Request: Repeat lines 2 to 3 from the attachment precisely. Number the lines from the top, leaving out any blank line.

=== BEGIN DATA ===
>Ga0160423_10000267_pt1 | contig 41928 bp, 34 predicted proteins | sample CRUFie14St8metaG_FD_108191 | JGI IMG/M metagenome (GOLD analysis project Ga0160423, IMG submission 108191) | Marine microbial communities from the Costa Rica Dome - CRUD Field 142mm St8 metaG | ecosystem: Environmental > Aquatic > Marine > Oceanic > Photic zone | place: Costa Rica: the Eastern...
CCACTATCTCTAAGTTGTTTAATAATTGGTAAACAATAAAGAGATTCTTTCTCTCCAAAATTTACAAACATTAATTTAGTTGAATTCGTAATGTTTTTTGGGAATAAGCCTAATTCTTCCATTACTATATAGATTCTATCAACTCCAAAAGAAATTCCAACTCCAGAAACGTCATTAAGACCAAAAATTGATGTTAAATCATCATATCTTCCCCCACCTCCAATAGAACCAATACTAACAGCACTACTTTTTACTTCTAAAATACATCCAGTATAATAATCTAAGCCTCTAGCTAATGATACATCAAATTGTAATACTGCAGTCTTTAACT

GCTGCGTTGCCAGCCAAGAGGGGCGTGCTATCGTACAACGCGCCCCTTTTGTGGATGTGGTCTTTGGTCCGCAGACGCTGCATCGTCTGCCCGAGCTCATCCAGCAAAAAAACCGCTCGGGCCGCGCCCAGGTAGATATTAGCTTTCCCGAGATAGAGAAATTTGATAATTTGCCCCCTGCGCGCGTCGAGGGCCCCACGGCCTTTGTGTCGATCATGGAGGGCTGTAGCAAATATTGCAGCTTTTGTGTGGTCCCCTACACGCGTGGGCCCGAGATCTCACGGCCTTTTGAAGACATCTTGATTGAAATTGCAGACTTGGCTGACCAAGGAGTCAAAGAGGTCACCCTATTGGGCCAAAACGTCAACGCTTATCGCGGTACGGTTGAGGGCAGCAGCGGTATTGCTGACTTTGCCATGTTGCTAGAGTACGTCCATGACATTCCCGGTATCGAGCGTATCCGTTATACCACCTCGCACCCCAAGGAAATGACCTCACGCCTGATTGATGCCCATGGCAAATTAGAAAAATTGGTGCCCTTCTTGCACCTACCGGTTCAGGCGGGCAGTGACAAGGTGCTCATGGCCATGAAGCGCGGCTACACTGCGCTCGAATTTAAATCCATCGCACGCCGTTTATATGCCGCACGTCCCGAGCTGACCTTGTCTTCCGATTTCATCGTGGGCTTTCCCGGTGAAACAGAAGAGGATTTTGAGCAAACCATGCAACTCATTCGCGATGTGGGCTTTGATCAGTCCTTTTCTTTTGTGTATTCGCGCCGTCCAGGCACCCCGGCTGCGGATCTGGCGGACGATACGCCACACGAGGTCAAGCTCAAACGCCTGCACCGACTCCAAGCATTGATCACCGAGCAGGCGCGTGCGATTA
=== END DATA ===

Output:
CCACTATCTCTAAGTTGTTTAATAATTGGTAAACAATAAAGAGATTCTTTCTCTCCAAAATTTACAAACATTAATTTAGTTGAATTCGTAATGTTTTTTGGGAATAAGCCTAATTCTTCCATTACTATATAGATTCTATCAACTCCAAAAGAAATTCCAACTCCAGAAACGTCATTAAGACCAAAAATTGATGTTAAATCATCATATCTTCCCCCACCTCCAATAGAACCAATACTAACAGCACTACTTTTTACTTCTAAAATACATCCAGTATAATAATCTAAGCCTCTAGCTAATGATACATCAAATTGTAATACTGCAGTCTTTAACT

GCTGCGTTGCCAGCCAAGAGGGGCGTGCTATCGTACAACGCGCCCCTTTTGTGGATGTGGTCTTTGGTCCGCAGACGCTGCATCGTCTGCCCGAGCTCATCCAGCAAAAAAACCGCTCGGGCCGCGCCCAGGTAGATATTAGCTTTCCCGAGATAGAGAAATTTGATAATTTGCCCCCTGCGCGCGTCGAGGGCCCCACGGCCTTTGTGTCGATCATGGAGGGCTGTAGCAAATATTGCAGCTTTTGTGTGGTCCCCTACACGCGTGGGCCCGAGATCTCACGGCCTTTTGAAGACATCTTGATTGAAATTGCAGACTTGGCTGACCAAGGAGTCAAAGAGGTCACCCTATTGGGCCAAAACGTCAACGCTTATCGCGGTACGGTTGAGGGCAGCAGCGGTATTGCTGACTTTGCCATGTTGCTAGAGTACGTCCATGACATTCCCGGTATCGAGCGTATCCGTTATACCACCTCGCACCCCAAGGAAATGACCTCACGCCTGATTGATGCCCATGGCAAATTAGAAAAATTGGTGCCCTTCTTGCACCTACCGGTTCAGGCGGGCAGTGACAAGGTGCTCATGGCCATGAAGCGCGGCTACACTGCGCTCGAATTTAAATCCATCGCACGCCGTTTATATGCCGCACGTCCCGAGCTGACCTTGTCTTCCGATTTCATCGTGGGCTTTCCCGGTGAAACAGAAGAGGATTTTGAGCAAACCATGCAACTCATTCGCGATGTGGGCTTTGATCAGTCCTTTTCTTTTGTGTATTCGCGCCGTCCAGGCACCCCGGCTGCGGATCTGGCGGACGATACGCCACACGAGGTCAAGCTCAAACGCCTGCACCGACTCCAAGCATTGATCACCGAGCAGGCGCGTGCGATTA